• A decreased risk of scald to children with older mothers—with children born to mothers aged 30 to 40 years were 30 per cent less likely to suffer a scald than a child born to a mum aged under 20 and this increases to 70 per cent less likely if the mum is over 40
  • Children living in a single parent household are 26 per cent more likely to have a scald compared to children in two-parent households
  • Children living in deprived households are 80 per cent more likely to have a scald compared to those in the least deprived households

The paper, for Scald Injury in Children Under 5 Years of Age: A Case-Control Study Using Routinely Collected Data, is available online on the Burns website at http://dx.doi.org/10.1016/j.burns.2013.03.022

Explore further: Home hot water temperatures remain a burn hazard for young and elderly

Related Stories

Home hot water temperatures remain a burn hazard for young and elderly

March 28, 2013
Home hot water heater temperatures are too high, warns a team of researchers from the Johns Hopkins Bloomberg School of Public Health. Despite the adoption of voluntary standards by manufacturers to preset hot water heater ...

Housing quality associated with children's burn injury risk

November 12, 2012
A new study by researchers at the Johns Hopkins Center for Injury Research and Policy finds many children may be at heightened risk for fire and scald burns by virtue of living in substandard housing. Researchers surveyed ...

Advice needed for parents on risk of poisoning in toddlers, research says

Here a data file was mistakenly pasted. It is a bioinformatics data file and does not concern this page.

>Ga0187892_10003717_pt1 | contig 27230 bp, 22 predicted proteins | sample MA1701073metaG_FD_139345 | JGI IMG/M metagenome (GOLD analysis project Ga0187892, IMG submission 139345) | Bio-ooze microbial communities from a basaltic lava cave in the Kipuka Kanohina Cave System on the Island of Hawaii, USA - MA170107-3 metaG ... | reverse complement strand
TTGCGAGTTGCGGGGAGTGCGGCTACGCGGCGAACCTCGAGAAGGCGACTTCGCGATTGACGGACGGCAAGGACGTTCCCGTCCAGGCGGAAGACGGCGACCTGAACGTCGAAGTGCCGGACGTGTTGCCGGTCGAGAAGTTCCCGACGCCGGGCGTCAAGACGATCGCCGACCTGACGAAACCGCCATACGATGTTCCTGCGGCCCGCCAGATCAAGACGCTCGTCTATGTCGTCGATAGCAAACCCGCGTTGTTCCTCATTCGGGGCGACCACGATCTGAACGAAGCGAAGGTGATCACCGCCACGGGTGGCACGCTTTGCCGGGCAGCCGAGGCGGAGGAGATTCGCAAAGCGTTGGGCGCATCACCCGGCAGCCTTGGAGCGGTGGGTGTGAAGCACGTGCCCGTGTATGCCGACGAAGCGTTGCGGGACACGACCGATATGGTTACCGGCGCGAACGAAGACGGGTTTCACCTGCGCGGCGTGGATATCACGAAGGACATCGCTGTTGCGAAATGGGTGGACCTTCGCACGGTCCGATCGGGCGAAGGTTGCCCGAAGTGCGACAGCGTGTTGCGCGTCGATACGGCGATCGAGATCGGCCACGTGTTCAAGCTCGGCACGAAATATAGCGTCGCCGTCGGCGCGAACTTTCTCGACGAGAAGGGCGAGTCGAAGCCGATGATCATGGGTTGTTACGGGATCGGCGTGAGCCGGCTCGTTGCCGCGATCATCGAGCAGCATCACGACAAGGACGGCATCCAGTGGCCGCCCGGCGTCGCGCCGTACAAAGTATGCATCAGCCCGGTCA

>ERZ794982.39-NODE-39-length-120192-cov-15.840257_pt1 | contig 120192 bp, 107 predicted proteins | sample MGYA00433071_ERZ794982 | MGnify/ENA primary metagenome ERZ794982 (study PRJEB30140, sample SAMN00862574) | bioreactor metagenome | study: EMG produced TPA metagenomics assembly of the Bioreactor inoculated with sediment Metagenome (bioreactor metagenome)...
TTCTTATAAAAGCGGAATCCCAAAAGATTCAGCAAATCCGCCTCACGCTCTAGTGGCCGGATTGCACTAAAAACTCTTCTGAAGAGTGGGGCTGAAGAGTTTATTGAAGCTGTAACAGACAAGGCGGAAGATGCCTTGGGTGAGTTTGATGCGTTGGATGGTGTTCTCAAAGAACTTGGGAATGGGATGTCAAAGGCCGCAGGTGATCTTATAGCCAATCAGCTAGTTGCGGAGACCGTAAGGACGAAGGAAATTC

December 3, 2012
GPs and other primary care professionals need to warn parents about safely storing medicines and other hazardous household products in an effort to cut the number of poisonings among pre-school children, a study has said.

Reducing the risk of burns at home

December 11, 2012
(Medical Xpress)—Home is where most of us feel safest, but it's also where nearly 80 per cent of all burn injuries occur, new research shows.

Recommended for you

Who uses phone apps to track sleep habits? Mostly the healthy and wealthy in US

January 16, 2018
The profile of most Americans who use popular mobile phone apps that track sleep habits is that they are relatively affluent, claim to eat well, and say they are in good health, even if some of them tend to smoke.

Improvements in mortality rates are slowed by rise in obesity in the United States

January 15, 2018
With countless medical advances and efforts to curb smoking, one might expect that life expectancy in the United States would improve. Yet according to recent studies, there's been a reduction in the rate of improvement in ...

Teens likely to crave junk food after watching TV ads

January 15, 2018
Teenagers who watch more than three hours of commercial TV a day are more likely to eat hundreds of extra junk food snacks, according to a report by Cancer Research UK.

Can muesli help against arthritis?

January 15, 2018
It is well known that healthy eating increases a general sense of wellbeing. Researchers at Friedrich-Alexander-Universität Erlangen-Nürnberg (FAU) have now discovered that a fibre-rich diet can have a positive influence ...

Your dishwasher is not as sterile as you think

January 13, 2018
(HealthDay)—Your dishwasher may get those plates spotless, but it is also probably teeming with bacteria and fungus, a new study suggests.

Study reveals what sleep talkers have to say

January 12, 2018
A team of researchers with members from several institutions in France has conducted a study regarding sleep talking and has found that most sleep talking is not only negative in nature, but involves a large amount of swearing. ...

0 comments

Please sign in to add a comment. Registration is free, and takes less than a minute. Read more

Click here to reset your password.
Sign in to get notified via email when new comments are made.